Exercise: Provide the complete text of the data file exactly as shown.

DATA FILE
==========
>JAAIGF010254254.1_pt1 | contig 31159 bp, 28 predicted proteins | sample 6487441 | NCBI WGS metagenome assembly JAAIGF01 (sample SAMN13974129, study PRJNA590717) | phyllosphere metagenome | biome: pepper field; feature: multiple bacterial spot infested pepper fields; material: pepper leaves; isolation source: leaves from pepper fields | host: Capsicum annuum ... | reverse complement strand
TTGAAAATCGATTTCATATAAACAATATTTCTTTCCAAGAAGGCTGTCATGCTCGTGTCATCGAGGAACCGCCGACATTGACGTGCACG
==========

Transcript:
>JAAIGF010254254.1_pt1 | contig 31159 bp, 28 predicted proteins | sample 6487441 | NCBI WGS metagenome assembly JAAIGF01 (sample SAMN13974129, study PRJNA590717) | phyllosphere metagenome | biome: pepper field; feature: multiple bacterial spot infested pepper fields; material: pepper leaves; isolation source: leaves from pepper fields | host: Capsicum annuum ... | reverse complement strand
TTGAAAATCGATTTCATATAAACAATATTTCTTTCCAAGAAGGCTGTCATGCTCGTGTCATCGAGGAACCGCCGACATTGACGTGCACG